CHICAGO -- Jason Heyward was out of the starting lineup for the Cubs for the past two games. Manager David Ross constructed his orders with the platoon advantage in mind, rendering the veteran outfielder to pinch-hit duties.
"It's a new situation, but it's a part of it," Heyward said. "To get where we want to be as a team, you're going to have to do things you're not always called on to do."
In the 10th inning of Thursday night's 4-3 win over the Mets, Heyward was called upon to face closer Edwin Díaz with the bases loaded. It was precisely the kind of matchup Ross had in mind, and why the manager kept Heyward waiting for the first nine frames. Ross liked Heyward’s approach against the closer’s high-octane arsenal.
Heyward answered the call by pulling a 98-mph fastball from Díaz through the infield and into right field for a walk-off single. The celebratory mob scene was on, following Chicago's first series sweep and walk-off victory of the year.
And it was a win that nearly slipped out of Chicago's grasp at multiple turns.
"That's a good character win right there," Ross said. "Things weren't playing out the way I think we wanted, and felt like we didn't come through in some moments, but you know what? Guys stepped up, made pitches when they had to, made plays.
"And we come through with the big knock there at the end with J-Hey. Things worked out for us in the end."
One of those near-costly moments arrived in the seventh inning, when Javier Báez led off by lofting a pitch from Trevor May to shallow right-center. Báez appeared frustrated as he headed slowly out of the box -- before the ball dropped between outfielders Michael Conforto and Kevin Pillar.
Not only could Báez potentially have made it to second on the play, but the shortstop was also nearly thrown out on his retreat to first. Matt Duffy followed with a double play and David Bote struck out, keeping the contest in a 3-3 deadlock.
"I talked to Javy about that," Ross said succinctly. "We discussed it."
Then, Jake Marisnick led off the eighth inning by sending an Aaron Loup pitch up the right-field line. The Cubs center fielder sprinted around the bases, sliding into third with a triple. He clapped his hands hard and yelled at Chicago’s dugout. That is where Marisnick remained, as the next three hitters were retired in order.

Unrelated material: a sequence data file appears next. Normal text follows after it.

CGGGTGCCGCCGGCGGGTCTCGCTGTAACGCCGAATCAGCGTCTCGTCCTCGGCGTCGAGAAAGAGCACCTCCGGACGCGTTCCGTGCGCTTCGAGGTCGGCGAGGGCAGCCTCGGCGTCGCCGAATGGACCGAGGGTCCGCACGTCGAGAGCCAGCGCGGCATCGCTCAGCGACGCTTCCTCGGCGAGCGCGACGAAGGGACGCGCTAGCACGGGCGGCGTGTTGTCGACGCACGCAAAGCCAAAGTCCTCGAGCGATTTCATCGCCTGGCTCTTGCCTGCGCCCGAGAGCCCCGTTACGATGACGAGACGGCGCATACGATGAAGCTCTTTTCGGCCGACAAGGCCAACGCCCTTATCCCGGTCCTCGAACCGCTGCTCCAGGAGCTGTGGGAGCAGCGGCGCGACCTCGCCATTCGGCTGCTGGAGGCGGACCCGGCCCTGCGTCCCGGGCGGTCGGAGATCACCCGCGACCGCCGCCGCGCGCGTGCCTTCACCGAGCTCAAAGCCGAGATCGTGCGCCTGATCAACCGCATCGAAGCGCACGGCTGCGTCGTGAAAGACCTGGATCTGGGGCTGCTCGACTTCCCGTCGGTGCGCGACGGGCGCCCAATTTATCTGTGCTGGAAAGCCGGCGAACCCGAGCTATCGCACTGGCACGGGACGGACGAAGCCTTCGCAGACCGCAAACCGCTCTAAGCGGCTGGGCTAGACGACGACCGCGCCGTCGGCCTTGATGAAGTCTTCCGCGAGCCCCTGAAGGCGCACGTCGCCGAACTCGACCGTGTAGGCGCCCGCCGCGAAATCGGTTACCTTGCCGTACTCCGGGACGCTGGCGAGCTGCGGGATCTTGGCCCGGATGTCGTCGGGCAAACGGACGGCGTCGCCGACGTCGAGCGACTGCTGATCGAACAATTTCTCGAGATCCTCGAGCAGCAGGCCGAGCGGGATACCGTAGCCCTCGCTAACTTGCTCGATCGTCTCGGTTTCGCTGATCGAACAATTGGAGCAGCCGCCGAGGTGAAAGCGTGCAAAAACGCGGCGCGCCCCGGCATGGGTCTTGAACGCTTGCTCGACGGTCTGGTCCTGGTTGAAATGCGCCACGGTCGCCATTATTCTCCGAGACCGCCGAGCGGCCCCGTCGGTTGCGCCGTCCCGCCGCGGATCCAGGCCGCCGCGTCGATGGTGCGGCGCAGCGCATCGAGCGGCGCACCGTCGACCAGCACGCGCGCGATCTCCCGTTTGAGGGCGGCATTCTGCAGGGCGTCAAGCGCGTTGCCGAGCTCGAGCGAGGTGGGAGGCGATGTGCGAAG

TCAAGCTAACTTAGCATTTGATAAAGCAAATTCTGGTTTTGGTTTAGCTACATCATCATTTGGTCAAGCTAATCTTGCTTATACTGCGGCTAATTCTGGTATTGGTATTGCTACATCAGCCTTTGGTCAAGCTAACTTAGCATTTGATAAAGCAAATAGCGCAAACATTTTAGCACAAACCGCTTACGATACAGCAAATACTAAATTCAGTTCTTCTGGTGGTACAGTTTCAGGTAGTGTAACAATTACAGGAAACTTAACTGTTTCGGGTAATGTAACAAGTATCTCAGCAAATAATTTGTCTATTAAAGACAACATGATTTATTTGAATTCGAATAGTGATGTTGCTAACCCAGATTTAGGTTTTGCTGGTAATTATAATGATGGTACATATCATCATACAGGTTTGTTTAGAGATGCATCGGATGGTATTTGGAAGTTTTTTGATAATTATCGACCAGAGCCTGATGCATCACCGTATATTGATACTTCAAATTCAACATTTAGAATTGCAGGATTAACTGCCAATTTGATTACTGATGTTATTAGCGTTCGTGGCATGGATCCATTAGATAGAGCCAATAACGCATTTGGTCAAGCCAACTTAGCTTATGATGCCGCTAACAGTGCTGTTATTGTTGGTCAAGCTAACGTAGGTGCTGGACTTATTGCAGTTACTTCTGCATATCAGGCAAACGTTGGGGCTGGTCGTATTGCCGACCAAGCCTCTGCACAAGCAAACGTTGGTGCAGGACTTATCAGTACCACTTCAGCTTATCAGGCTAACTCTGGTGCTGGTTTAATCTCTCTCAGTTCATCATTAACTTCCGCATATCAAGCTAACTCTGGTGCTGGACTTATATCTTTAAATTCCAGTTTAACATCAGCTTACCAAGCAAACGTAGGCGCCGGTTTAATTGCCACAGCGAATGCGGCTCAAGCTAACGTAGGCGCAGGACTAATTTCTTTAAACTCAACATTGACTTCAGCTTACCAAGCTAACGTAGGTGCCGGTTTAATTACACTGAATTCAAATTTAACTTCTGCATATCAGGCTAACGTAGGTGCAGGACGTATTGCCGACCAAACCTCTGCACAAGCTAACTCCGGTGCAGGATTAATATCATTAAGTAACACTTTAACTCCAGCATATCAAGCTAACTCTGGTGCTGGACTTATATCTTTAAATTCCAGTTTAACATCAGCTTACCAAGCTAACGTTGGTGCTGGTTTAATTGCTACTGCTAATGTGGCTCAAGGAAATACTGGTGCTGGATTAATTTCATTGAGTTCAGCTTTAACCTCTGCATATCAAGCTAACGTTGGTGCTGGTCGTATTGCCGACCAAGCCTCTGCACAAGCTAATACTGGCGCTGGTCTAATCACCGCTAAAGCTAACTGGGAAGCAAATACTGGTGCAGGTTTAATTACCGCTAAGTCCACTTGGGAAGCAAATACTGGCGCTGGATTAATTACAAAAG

In the ninth, the Cubs had another opportunity to pull ahead when Kris Bryant -- already with a two-run double earlier in the night -- opened with a single. Following strikeouts by Anthony Rizzo and Báez, Bryant attempted to steal second with Duffy batting.
"He looked safe to me. I thought he got in there," Ross said.
Indeed, Bryant slid in ahead of the throw from catcher James McCann, but second baseman Jeff McNeil held the tag on as the play progressed. Bryant was deemed out and there was the briefest of moments when his feet looked like they may have left contact with the base.
The Cubs challenged, but the out call was upheld, ending the inning.
"I thought it was a nice jump. I thought he had the bag," Ross said, "whether he popped up for a millisecond or not. We've seen some of the things come in with replay that are probably not the reason why we brought in replay.
"Whatever. We won the game. I'm happy."
That's right. The Cubs dodged all those potential pitfalls and finished off a three-game brooming that pulled the club's record up to 9-9 on the campaign.
"For us to get our first sweep," Cubs starter Trevor Williams said, "I think it was really a step forward for us to put behind the previous three weeks or two weeks of the season. And we're starting to ride that flow."
The Cubs held on for a close win in the opener. They routed the Mets, 16-4, in a wild game on Wednesday night. And then in the finale, following a series of setbacks, Chicago found a way to the win column again, and with the rival Brewers coming in next.
"Sometimes you don't execute everything you want to in a game," Ross said. "But, you come away with a win and you feel really good, especially after a grinder like that."